1. I have never understood and I still don’t understand why a marriage that takes place on a beach is less “full of grace” than a marriage that takes place in a church. Didn’t Christ say. “Wherever two or more of you are gathered in my name, I am present?” I know it’s the presence of the Eucharist that indicates God to us Catholics, but why can’t a priest celebrate Mass on a beach or in a meadow? The argument seems to me that it’s all about a building and and I just don’t get the significance of the four walls and a few windows. Christ spoke wherever He happened to be and it was His presence that made everything holy and sacred, not the physical surroundings. His living breathing presence. If a priest celebrates Mass on a beach, the Eucharist is there, so Jesus is there. Why would a marriage celebrated thus be any less full of grace?

    • I’m very sure that it is okay for a Catholic person to obtain a Catholic marriage outside of the church *building*, just as you have described Mari: in the presence of a priest with the appropriate marriage liturgy. However, canon law says that one has to obtain special permission from their bishop to do this. I’m not sure of the exact reasoning for obtaining permission; Bernard,do you know? That was actually going to be my question here.

    • It might be more helpful if you replace the word “church” with or without the capital “C” with the words “community of faith” or “living community of faith.” It actually is not sufficient for a Priest and the Eucharist to “make a church” be present for a marriage. Christian witnesses are needed. Or, as I already said: a (living” community of faith.
      Second, I would point out that the Priest is a celebrant of the sacrament of matrimony, but the actual ministers of the sacrament are the bride and groom. They minister the sacrament to each other, celebrated by a priest in a living community of faith.
      Can a beach be that? There is part of me that says “sure” as long as there is a living community of faith there. The other part of me (the one that works in a catholic parish), says “No.” It would be like holding a planned infant baptism at the beach. The baptismal font should be from a living community of faith. Not just so that we would know where to record the sacrament, but so that more fundamentally the source upon which this sacrament was realized was not of dubious origins only to be corroborated by a wedding photo and its ephemera and invitational stationery.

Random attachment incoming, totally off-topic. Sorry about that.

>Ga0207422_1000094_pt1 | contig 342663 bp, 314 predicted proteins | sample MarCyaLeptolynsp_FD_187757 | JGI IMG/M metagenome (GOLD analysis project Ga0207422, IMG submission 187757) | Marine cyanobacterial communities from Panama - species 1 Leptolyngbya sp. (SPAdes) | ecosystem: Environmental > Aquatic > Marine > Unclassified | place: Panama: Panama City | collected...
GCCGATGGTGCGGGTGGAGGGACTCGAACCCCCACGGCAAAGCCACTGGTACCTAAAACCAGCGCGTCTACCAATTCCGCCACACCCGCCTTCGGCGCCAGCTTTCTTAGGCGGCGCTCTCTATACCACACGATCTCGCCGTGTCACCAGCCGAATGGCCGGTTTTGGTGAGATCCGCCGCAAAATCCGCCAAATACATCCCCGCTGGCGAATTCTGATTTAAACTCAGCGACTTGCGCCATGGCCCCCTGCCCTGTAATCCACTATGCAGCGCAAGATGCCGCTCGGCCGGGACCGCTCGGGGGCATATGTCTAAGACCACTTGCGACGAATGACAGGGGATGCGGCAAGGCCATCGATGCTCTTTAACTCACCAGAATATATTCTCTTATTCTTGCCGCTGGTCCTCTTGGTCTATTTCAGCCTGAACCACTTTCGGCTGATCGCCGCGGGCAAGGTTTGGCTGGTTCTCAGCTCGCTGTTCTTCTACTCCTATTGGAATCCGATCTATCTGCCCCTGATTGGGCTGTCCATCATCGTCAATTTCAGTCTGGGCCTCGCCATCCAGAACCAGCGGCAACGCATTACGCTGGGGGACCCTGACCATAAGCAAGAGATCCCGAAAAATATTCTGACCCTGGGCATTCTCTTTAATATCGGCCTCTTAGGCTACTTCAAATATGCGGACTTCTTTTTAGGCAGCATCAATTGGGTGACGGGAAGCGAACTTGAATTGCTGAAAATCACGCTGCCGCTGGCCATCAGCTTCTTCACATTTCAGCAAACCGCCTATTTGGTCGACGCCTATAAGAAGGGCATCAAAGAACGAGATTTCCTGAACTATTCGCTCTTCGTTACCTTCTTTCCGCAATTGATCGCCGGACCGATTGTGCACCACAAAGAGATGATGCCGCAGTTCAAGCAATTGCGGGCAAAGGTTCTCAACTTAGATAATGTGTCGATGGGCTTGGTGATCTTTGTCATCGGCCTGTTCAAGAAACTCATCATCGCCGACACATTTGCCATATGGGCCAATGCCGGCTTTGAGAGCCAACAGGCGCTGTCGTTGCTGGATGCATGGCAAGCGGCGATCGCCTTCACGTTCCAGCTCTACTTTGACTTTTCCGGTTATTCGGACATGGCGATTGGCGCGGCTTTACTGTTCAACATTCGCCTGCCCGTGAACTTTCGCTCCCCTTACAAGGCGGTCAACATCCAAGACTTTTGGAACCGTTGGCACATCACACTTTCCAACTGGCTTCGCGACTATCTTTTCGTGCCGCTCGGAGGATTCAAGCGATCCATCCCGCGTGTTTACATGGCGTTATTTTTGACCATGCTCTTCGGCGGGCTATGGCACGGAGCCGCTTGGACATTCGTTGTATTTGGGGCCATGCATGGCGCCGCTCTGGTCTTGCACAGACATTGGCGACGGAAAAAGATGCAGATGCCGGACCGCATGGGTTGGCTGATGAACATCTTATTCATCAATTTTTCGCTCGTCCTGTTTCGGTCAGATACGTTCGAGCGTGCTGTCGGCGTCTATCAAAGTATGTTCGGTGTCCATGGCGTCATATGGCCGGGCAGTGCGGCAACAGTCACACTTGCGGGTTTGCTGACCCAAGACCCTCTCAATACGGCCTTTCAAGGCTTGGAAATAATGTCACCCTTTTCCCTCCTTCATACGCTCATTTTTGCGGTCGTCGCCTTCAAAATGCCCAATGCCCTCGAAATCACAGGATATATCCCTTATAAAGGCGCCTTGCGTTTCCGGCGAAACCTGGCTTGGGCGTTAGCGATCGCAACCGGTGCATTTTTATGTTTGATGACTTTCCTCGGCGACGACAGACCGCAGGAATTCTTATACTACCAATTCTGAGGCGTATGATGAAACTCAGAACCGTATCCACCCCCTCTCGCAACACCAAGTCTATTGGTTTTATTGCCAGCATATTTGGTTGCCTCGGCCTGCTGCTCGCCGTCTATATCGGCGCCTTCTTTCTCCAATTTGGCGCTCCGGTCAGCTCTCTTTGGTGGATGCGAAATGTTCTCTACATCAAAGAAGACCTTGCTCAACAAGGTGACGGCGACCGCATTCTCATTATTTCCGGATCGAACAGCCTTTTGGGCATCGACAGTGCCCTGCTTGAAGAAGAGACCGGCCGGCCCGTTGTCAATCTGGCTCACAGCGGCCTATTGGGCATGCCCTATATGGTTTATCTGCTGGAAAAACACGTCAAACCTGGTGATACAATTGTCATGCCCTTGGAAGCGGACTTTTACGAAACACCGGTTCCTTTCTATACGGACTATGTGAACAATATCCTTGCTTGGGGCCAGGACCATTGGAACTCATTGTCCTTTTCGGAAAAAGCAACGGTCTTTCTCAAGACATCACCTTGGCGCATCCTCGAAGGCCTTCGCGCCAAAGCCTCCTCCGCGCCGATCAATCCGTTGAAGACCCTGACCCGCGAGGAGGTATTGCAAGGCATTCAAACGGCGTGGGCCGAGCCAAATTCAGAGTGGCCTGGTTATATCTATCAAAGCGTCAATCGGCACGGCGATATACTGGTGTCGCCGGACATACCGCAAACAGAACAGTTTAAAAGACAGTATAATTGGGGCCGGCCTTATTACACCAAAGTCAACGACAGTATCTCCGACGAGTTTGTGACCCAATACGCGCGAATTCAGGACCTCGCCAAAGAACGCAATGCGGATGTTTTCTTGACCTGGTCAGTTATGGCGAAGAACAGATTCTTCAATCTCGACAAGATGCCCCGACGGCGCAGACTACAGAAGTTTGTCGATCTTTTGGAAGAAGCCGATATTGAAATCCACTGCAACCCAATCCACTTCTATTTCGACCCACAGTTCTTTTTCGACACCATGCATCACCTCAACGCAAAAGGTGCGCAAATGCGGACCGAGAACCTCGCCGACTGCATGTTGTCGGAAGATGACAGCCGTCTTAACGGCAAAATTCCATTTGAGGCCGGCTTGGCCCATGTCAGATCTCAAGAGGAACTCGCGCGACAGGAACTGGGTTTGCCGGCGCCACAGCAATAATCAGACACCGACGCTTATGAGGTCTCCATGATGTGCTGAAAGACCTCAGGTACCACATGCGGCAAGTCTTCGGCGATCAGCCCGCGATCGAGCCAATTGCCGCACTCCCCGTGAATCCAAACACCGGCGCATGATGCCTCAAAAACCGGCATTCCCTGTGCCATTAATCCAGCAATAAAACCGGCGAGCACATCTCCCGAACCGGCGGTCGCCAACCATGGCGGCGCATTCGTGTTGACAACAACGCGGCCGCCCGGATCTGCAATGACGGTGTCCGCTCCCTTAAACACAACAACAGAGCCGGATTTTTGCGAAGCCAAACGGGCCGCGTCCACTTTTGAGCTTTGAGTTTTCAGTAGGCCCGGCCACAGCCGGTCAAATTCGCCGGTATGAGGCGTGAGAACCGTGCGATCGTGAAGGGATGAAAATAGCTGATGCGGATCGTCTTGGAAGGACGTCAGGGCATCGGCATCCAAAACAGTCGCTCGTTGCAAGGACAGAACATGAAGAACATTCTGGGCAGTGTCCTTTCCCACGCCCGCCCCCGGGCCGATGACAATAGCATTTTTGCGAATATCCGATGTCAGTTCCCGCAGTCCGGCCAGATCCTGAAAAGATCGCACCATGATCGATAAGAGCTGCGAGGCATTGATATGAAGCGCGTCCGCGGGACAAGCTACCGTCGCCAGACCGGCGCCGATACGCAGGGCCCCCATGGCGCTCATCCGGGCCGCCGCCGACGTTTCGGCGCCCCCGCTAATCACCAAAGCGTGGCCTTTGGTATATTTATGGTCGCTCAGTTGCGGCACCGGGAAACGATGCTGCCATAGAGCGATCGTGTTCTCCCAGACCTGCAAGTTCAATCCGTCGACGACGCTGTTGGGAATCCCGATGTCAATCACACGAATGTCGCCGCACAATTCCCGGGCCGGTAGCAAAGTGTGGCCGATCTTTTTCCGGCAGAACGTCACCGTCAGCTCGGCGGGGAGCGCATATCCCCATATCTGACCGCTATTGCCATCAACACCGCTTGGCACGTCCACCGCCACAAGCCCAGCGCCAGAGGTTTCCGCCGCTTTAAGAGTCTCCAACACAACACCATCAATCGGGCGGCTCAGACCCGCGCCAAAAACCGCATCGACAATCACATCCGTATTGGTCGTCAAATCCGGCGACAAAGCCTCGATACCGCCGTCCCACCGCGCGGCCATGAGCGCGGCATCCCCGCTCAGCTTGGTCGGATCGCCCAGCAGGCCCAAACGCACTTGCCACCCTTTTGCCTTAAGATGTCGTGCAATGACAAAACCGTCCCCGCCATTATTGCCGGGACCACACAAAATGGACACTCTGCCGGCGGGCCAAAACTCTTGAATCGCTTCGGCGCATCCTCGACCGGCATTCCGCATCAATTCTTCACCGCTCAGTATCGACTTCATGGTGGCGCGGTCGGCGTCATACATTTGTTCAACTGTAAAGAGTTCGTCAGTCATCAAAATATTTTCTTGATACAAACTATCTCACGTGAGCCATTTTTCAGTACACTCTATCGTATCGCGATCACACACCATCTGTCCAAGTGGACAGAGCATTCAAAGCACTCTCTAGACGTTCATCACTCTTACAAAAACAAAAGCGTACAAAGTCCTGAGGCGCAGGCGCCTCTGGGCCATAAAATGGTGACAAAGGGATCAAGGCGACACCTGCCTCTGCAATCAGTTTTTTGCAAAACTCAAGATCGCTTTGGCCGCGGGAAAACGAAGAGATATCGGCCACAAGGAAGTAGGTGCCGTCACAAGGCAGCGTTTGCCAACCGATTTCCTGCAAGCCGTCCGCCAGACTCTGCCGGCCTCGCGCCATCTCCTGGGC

Then again, as someone who works in a parish, I see plenty of people who lack even the proof of that who still seek to celebrate sacraments here at our parish.

      • I like your point about the comparison to Baptisms, and I think, for me at least, that points to the reality that there is a real meaning and theology to everything in the the church building–including the community of faith inside–that point to the reality of the sacraments taking place within its walls.

        While the beauty of nature certainly points to the one who is Beauty, there are–or there should be–works of art and architecture within the church building that are more directly symbolic of the higher realities taking place. Of course, there are many churches out there devoid of this kind of beauty, and I very much sympathize with the parishioner who wants an outdoor wedding in those cases.

        There was definitely a time when I wanted an outdoor wedding, especially because I come from a state that is rather appreciative of nature. However, I realized how much more the “stuff” in our church pointed to the reality of what we were doing, especially for our guests who weren’t familiar with Catholic marriage ideas or with Catholicism in general.So we happily chose church and ended up spending a good portion of the budget on flowers to bring nature inside, haha! Obviously, that’s not going to be everyone’s experience, but it’s just how mine went. Jay’s comment about Baptism reminded me that I actually had this dilemma at one point.

  2. The high octane fuel analogy is interesting for its explanations regarding Baptism and the Christian life to follow, but I find it a little less useful applying it to marriage.
    I think part of that is because to me (one in an interfaith marriage), I have always seen the focus and PULL to celebrate not just civil marriage but the catholic sacrament, stems from the ideal of the family, of man and woman, and what the union of two baptized persons signifies in that economy. It is not unlike entering into the mystery of the Trinity: Lover, Beloved and the love between them.
    However, in an interfaith marriage, only one person is baptized and so the economy and rationale for making the sacrament of marriage out of the union of two baptized people asymetric.
    It is probably more simply stated that as a catholic, because of one’s baptism, one is part of the Body of Christ. And thus, one’s life and even one’s most unique and individual decision to couple with the Other still comes with a need to express one’s personal identity along with one’s catholicity. This cannot be done simply by looking within and asking “What do I want?” but means submitting to the Body of Christ and perhaps placing that most important statement of identity into the life joined with–wait for it–someone who is NOT baptized.
    You can take your destination wedding on the beach, I was married “in the Church” to someone who is not (and probably will never be) in that same Church. And that is today’s definition in real life of Sacrament, and all the graces that flow.

  3. Re interfaith marriage I was nder the impression that baptism was considered the same Either in Catholic faith or Anglican Church.